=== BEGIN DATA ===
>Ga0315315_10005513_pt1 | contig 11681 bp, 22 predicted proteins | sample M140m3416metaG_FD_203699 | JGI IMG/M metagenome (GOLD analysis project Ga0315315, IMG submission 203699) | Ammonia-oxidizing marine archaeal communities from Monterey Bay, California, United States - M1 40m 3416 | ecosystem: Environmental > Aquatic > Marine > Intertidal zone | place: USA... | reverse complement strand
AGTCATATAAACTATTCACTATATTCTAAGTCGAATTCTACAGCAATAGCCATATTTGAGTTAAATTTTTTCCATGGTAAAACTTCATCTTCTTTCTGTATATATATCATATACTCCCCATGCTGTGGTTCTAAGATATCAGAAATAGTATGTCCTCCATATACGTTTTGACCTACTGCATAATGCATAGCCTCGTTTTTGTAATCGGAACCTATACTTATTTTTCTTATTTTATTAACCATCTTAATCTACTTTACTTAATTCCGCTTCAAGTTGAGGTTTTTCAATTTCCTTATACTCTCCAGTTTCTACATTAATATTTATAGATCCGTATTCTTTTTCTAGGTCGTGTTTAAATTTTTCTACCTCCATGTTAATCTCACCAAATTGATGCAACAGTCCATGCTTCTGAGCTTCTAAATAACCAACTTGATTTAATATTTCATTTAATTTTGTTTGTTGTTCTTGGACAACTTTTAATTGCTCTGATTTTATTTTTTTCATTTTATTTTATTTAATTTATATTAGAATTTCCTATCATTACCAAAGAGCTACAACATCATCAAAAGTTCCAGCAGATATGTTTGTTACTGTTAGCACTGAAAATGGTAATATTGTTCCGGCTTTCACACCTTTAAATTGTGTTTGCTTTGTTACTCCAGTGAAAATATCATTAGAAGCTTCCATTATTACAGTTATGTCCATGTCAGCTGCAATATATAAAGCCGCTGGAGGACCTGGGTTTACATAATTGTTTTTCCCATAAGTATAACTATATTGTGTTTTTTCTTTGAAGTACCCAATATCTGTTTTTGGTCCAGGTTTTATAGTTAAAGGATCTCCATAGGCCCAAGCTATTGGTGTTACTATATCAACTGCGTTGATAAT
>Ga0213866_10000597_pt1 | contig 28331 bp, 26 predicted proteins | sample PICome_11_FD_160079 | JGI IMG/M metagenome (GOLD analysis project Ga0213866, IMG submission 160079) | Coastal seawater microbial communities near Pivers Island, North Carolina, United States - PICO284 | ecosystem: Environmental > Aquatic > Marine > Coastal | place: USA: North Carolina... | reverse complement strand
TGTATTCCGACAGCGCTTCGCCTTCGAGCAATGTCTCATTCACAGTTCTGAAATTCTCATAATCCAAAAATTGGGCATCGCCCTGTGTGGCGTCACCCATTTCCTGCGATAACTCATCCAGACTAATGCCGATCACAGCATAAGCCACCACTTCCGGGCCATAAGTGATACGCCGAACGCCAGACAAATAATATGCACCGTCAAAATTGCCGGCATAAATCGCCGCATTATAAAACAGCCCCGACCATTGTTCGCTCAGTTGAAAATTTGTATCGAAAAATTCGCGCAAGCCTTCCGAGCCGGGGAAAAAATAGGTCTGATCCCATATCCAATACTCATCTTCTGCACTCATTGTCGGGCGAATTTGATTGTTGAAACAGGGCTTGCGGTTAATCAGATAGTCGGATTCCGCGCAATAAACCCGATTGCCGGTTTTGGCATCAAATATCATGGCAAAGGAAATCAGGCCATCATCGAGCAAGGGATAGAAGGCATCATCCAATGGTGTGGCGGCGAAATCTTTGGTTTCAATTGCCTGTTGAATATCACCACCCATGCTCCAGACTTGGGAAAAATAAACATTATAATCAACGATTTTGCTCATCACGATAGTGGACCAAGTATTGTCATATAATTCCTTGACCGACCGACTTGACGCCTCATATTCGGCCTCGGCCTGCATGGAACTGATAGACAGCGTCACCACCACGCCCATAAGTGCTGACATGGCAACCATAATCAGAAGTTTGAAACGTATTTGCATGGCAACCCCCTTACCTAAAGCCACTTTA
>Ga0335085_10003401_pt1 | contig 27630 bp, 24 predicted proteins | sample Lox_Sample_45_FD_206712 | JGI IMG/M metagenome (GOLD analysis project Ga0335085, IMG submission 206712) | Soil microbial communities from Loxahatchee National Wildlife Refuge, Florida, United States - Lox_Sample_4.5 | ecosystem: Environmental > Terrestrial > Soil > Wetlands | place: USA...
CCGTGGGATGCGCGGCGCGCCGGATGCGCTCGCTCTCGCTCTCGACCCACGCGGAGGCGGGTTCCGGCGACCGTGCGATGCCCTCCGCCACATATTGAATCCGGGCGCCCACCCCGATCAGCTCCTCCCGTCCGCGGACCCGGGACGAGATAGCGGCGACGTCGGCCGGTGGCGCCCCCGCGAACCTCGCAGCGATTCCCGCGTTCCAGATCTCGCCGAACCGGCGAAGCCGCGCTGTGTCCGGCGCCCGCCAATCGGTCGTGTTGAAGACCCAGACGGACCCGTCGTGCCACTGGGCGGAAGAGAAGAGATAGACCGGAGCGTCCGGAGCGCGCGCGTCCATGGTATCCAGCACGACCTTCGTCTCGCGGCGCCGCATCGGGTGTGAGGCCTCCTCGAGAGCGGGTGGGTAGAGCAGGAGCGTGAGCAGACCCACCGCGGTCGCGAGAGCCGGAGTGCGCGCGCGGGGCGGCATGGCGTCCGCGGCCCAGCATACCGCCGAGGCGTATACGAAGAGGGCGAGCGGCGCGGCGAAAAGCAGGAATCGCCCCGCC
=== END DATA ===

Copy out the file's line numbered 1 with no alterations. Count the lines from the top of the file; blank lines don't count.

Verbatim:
>Ga0315315_10005513_pt1 | contig 11681 bp, 22 predicted proteins | sample M140m3416metaG_FD_203699 | JGI IMG/M metagenome (GOLD analysis project Ga0315315, IMG submission 203699) | Ammonia-oxidizing marine archaeal communities from Monterey Bay, California, United States - M1 40m 3416 | ecosystem: Environmental > Aquatic > Marine > Intertidal zone | place: USA... | reverse complement strand